Mo Abudu has become unavoidable in Nollywood. If you work within the industry, she’s inescapable. If, like me, you work outside of it, you have to deal with her products. She is, in a sense, bringing the studio system of 1920s-1960s America to Nollywood, and we might come to think of her in the way Hollywood historians think of Louis B. Mayer. If, as they say, Mayer’s view of America became America’s view of itself, it is conceivable that Nigerians might come to view the flamboyant upper class in the way Abudu’s pictures have shown them. Almost single handedly, Ms Abudu has turned Nollywood into a content farm for luxury cinema.
A number of directors and screenwriters might admit to an awareness of the danger to diverse artistry her money and reach appear to represent, but apparently it is impossible to expressly decline her gifts. The result is that any random list of filmmaking persons Abudu has worked with in some way is a trusty roster of New Nollywood talent. Niyi Akinmolayan, Ishaya Bako, Daniel Oriahi Naz Onuzo, Tope Oshin and others have bowed before her naira.
Of itself this is nothing harmful. As someone once said when an artist meets a rich person, the latter should part with money for the talent of the former. The trouble here is that each time any of these persons have worked on Mo Abudu’s curated tales they have almost certainly abandoned their own vision. And because Abudu’s stories are really truncated episodes of one long tale of haute-couture narrative, the result depletes the kinds of stories Nollywood has told.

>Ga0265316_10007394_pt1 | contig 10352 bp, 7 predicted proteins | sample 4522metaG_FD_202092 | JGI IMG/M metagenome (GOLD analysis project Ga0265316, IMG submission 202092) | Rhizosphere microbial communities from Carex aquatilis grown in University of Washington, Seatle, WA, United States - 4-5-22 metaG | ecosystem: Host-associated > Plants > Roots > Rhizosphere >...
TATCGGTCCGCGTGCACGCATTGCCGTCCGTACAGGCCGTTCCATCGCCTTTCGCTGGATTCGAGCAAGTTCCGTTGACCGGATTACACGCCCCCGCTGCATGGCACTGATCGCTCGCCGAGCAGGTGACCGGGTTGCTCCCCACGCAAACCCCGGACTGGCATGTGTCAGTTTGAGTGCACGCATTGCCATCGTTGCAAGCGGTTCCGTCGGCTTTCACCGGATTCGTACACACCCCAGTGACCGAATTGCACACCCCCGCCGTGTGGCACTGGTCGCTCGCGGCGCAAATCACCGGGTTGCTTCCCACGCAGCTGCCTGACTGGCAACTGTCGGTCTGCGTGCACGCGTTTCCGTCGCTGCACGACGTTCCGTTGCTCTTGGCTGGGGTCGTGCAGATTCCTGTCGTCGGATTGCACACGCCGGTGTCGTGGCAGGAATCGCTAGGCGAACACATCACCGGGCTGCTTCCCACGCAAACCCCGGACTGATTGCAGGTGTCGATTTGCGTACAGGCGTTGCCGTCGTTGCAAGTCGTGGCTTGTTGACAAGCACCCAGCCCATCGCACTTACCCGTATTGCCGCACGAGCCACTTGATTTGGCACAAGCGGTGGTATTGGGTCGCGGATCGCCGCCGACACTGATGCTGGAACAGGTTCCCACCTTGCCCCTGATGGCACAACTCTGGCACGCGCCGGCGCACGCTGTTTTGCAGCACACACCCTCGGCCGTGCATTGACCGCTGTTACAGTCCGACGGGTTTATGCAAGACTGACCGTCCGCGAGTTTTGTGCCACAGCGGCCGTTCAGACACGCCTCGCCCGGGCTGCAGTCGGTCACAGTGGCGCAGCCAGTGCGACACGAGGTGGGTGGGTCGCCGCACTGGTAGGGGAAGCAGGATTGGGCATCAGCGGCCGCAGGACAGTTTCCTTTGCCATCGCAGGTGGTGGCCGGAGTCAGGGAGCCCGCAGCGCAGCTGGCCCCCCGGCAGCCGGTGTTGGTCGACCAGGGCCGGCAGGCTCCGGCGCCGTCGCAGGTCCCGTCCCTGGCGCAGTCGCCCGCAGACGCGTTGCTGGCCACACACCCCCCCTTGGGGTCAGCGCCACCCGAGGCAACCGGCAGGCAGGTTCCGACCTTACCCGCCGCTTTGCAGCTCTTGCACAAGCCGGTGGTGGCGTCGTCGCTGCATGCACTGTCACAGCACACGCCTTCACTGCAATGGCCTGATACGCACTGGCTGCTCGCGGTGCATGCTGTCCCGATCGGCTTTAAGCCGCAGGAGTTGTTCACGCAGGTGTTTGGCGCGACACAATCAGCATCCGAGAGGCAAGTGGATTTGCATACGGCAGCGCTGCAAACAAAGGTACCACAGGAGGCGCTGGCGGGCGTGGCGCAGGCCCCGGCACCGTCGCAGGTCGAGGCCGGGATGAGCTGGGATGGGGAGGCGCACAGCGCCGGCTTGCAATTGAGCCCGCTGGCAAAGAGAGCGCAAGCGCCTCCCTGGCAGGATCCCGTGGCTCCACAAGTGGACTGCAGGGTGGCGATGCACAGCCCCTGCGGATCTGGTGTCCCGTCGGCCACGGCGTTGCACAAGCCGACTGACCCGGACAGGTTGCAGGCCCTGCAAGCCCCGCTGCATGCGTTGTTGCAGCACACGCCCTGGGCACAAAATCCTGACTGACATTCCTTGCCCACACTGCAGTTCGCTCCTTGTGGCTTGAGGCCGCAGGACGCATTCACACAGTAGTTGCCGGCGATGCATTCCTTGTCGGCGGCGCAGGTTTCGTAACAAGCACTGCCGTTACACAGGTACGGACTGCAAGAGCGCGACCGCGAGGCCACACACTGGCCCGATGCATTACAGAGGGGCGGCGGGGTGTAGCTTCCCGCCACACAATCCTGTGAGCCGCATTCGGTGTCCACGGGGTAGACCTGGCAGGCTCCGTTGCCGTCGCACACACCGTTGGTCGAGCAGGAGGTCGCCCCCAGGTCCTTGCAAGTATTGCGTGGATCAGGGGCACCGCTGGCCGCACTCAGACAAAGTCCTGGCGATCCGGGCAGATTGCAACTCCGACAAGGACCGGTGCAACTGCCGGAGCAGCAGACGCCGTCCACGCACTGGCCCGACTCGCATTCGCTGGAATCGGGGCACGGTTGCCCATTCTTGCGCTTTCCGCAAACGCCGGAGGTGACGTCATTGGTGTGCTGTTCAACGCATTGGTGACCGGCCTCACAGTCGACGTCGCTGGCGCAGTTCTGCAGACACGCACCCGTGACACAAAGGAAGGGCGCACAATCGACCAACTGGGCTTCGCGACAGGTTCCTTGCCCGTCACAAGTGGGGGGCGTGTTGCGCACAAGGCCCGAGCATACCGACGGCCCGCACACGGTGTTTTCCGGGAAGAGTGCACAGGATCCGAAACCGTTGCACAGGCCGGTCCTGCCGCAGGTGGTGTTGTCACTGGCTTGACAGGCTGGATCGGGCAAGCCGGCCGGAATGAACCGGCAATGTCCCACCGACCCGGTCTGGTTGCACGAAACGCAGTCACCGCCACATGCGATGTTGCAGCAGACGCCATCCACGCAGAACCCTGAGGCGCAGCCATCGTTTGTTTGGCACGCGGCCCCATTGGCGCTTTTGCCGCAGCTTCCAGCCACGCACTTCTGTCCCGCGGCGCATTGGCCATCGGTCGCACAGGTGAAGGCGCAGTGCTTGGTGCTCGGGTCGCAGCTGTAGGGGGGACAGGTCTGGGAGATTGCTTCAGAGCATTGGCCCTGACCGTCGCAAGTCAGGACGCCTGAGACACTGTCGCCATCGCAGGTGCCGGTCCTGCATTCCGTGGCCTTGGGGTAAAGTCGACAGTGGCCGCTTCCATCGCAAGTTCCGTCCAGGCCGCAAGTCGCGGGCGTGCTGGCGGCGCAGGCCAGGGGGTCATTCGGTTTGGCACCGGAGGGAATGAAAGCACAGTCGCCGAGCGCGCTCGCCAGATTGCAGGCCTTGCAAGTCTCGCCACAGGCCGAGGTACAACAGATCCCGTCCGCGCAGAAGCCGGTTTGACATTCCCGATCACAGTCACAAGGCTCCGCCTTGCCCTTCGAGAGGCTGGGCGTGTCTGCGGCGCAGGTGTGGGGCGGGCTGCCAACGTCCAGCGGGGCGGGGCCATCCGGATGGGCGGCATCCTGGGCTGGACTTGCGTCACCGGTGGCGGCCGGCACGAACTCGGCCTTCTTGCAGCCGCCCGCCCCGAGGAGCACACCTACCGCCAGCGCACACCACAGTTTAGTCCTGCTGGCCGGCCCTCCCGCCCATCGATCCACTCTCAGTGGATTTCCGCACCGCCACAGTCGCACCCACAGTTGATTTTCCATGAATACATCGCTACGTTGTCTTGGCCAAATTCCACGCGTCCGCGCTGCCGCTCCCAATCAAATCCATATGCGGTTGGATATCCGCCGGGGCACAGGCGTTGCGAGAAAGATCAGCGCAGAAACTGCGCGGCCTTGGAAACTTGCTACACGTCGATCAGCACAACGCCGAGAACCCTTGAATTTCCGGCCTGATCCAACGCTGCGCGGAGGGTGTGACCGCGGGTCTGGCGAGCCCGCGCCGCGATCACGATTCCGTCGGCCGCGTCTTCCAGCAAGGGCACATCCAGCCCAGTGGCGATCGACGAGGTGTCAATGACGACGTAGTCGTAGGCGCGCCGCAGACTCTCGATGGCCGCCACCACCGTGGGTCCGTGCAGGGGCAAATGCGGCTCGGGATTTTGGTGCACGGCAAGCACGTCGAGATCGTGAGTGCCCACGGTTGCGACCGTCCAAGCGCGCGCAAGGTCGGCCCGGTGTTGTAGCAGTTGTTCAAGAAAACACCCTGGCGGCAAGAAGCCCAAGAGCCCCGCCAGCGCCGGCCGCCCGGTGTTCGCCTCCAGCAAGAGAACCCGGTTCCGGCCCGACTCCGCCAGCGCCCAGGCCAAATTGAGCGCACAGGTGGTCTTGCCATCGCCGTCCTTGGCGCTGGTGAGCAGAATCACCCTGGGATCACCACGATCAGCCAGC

Now this is perhaps not so much a significant loss in the case of some of these filmmakers whose own work leaves much to be desired. But that is hardly the case with Oriahi, Oshin and Bako, three very promising directors currently working in Nollywood.
Oriahi came on with the strange, psychologically ambitious Misfit. He then madeTaxi Driver, which borrowed title and some themes from Martin Scorsese’s 1976 film, a detail suggestive of his film knowledge. I didn’t care for his last film, Date Night, but even there the idea shimmered with promise. And each time Oriahi works away from the big screen, ostensibly, understandably, for income, there is a question that arises: What ambitious cinematic stories would he tell had he the required funds?
Oshin made In Line, supreme candidate for the best-film-no-one-saw award last year. The film subverted the noisy ethos of Nollywood by using silence in keys scenes. The performances were just as spare, lacking the melodrama Nollywood seems to associate with import. Unfortunately Oshin’s follow-up, New Money, was indicative of how Nollywood fails its talents: Oshin made one good film nobody saw, then a poor one film which many saw. That a filmmaker who did In Line only months later had to make New Money tells its own tragedy, but we’ll wait for her next personal project.
With Bako, it is almost forgettable that he directed the 2012 documentary Fuelling Poverty, which caused some controversy. His entry to Nollywood has seen him service the production egos of Genevieve Nnaji and Abudu. The edge to his work which got him the attention of the government all of those years ago has gone missing, replaced as it is with celebrity, colour and a semi-insipid wholesomeness in Abudu’s Royal Hibiscus Hotel. He fared better with Nnaji’s Road to Yesterday. It would be interesting to see Bako write and direct a film about what it means to be young in Nigeria, a bit like what Ema Edosio achieved with Kasala, but that seems a pipe dream as his mercenary phase lingers.